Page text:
The Giants' offensive line allowed only one pressure and did not yield a sack against Cincinnati. In fact, this marked the first time this season that the starting five offensive linemen (Andrew Thomas, Will Hernandez, Nick Gates, Kevin Zeitler and Cam Fleming) each received a grade above 60.0 in the same game from Pro Football Focus.
A big reason for the unit's improved play has been the turnaround of rookie left tackle Andrew Thomas. In his first seven games, Thomas allowed 36 total pressures and earned a 45.3 pass blocking grade from PFF. In the four games since, he has surrendered just eight total pressures with a pass blocking grade of 69.6.
"I haven't been with these guys for very long. I have gone back and watched all of the video tape. I think he's doing a good job of trying to work on the problems he had early in the year," new offensive line coach Dave DeGuglielmo said of Thomas. "That's the big thing with all of them. If you find perfect play somewhere, point it out to me because I don't see that anywhere in the National Football League. Guys are going to make mistakes, and they're going to grow throughout a season. I think this line is growing."
Seattle is tied with Denver for the seventh-most sacks in the league at 31. However, their leading pass rusher is not your typical defensive lineman or edge rusher. Safety Jamal Adams leads the club with 6.5 sacks, despite missing four games with a groin injury. He has earned an elite 85.4 pass rushing grade from PFF on 76 pass rush snaps this season. Carlos Dunlap has only been with Seattle for a month, yet the veteran ranks second on the team with 3.5 sacks in just four games.
View photos of the history between the New York Giants and Seattle Seahawks ahead of the Week 13 matchup.
Don't let Russ cook
Russell Wilson has been one of the league's top quarterbacks for years, but the 2020 campaign might be his finest yet. Through 11 games, Wilson has completed 70.7 percent of his passes for 3,216 yards and 31 touchdowns with 10 interceptions. He is on pace to shatter his previous career-best marks in passing yards, touchdowns and completion percentage, and has also added 379 yards and a touchdown on 61 rush attempts (6.2 avg.). His 91.6 overall grade from PFF ranks third among all quarterbacks.
After throwing for at least three touchdowns in six of the first seven games of the season, Wilson has failed to reach three TD passes in any of his last four outings. During the last three weeks, Wilson has a total of just three touchdown passes, two interceptions and a lost fumble while averaging 225 passing yards per game. He averaged 307.3 passing yards in his first seven games of the season. Last week, Wilson completed 71 percent of his passes for 230 yards and a touchdown.
The Giants' pass defense ranks 19th in the NFL at 244.7 passing yards allowed per game, while the 16 passing touchdowns allowed is tied for the eighth-lowest mark. But over the last two weeks, the defense has limited Cincinnati's Brandon Allen and Philadelphia's Carson Wentz to a total of 344 passing yards with one touchdown and an interception. The unit's 55.3 red zone touchdown percentage ranks seventh in the league.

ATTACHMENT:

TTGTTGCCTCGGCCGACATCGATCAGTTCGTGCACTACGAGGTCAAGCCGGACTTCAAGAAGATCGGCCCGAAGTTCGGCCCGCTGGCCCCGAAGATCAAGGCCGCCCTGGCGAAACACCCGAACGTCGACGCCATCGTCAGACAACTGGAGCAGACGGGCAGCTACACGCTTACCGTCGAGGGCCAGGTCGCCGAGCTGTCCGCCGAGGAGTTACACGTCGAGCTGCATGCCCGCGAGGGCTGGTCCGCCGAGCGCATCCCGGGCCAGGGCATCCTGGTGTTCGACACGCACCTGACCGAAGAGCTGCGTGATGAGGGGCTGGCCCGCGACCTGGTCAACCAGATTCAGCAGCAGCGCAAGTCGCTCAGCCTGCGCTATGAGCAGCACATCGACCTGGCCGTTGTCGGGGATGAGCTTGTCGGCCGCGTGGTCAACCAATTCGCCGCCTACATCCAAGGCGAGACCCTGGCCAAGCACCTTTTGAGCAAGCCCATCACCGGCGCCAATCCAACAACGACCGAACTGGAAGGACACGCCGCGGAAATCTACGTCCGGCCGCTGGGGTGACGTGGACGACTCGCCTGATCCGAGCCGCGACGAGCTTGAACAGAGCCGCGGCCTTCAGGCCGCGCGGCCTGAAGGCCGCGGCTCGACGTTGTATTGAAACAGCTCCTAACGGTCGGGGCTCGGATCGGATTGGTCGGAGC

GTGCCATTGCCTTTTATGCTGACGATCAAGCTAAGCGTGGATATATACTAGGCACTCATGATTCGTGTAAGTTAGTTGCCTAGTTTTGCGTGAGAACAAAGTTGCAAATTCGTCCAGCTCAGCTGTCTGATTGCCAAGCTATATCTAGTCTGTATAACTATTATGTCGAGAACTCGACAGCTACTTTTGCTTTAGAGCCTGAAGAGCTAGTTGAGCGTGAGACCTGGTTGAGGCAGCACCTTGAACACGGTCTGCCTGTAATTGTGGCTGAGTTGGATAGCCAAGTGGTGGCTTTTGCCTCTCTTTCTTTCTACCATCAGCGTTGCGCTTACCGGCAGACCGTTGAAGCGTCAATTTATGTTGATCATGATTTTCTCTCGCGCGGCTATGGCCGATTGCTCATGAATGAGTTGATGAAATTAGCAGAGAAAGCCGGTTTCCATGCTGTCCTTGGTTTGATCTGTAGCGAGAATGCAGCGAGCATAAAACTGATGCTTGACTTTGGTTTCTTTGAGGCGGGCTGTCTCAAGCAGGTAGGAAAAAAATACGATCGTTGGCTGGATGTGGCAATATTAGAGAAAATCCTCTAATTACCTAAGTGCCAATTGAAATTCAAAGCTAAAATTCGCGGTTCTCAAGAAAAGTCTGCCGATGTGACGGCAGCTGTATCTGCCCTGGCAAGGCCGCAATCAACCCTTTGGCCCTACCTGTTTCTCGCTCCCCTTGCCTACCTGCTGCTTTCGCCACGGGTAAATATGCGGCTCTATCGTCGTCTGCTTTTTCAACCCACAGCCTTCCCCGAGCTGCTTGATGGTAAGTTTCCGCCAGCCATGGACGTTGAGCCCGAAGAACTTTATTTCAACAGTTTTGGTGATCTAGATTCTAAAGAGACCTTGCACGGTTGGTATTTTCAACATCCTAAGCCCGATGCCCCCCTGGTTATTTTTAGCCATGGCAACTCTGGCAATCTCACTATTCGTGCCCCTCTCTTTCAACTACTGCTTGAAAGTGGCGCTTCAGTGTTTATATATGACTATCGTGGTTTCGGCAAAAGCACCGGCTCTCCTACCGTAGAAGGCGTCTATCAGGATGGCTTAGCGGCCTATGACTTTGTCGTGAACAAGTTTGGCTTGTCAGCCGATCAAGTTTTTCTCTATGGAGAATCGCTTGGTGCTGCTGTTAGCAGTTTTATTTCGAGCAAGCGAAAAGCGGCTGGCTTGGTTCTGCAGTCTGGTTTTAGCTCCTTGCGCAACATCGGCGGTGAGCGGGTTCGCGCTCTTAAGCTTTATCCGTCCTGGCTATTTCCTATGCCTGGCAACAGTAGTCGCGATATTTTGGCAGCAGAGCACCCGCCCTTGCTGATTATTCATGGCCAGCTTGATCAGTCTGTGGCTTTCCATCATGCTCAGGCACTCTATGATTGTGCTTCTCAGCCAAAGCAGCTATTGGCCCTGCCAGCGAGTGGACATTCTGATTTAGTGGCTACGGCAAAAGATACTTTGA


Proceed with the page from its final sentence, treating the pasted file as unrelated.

Contain D.K. Metcalf, Tyler Lockett
D.K. Metcalf (6-4) has registered 58 receptions for a league-leading 1,039 yards, as well as nine receiving touchdowns. He has topped 90 yards in eight games this year, while catching at least one touchdown pass in seven outings. In Monday's win, Metcalf matched up against Darius Slay and finished the game with 10 receptions for a career-high 177 yards.
"A big monster out there catching a lot of passes from Russell Wilson," defensive backs coach Jerome Henderson said this week. "The young man is having a great year. Very productive, very explosive, and he and the quarterback have that rapport that the quarterback trusts him. He looks for him and he's finding him at a high level right now."
Tyler Lockett has posted 70 receptions for 771 yards and eight touchdowns, two shy of his career-high (2018). He has the capability to explode in any given matchup, evidenced by his 15 receptions for 200 yards and three touchdowns against the Cardinals in Week 7.
"You just wish they had one really fast, good receiver," Henderson said. "But they have two, so you're always weighing how do you handle them both and how do you keep them both in front of you? How do you commit resources in the backend to take care of those guys? Then, a lot of your answers are stressed when you add the quarterback running around and him buying time. We're going to have to have a really good game plan and present them with different looks and different things to kind of keep them off balance. Hopefully, we can do that."
James Bradberry has played a crucial role in the success of the Giants' defense this season. The cornerback ranks first in the NFL with a 85.2 single-coverage grade from PFF, as well as with his 15 forced incompletions. The Giants' defense comes in at 10th in the NFL, according to the analytics service.
View photos of the Giants' active roster as it currently stands.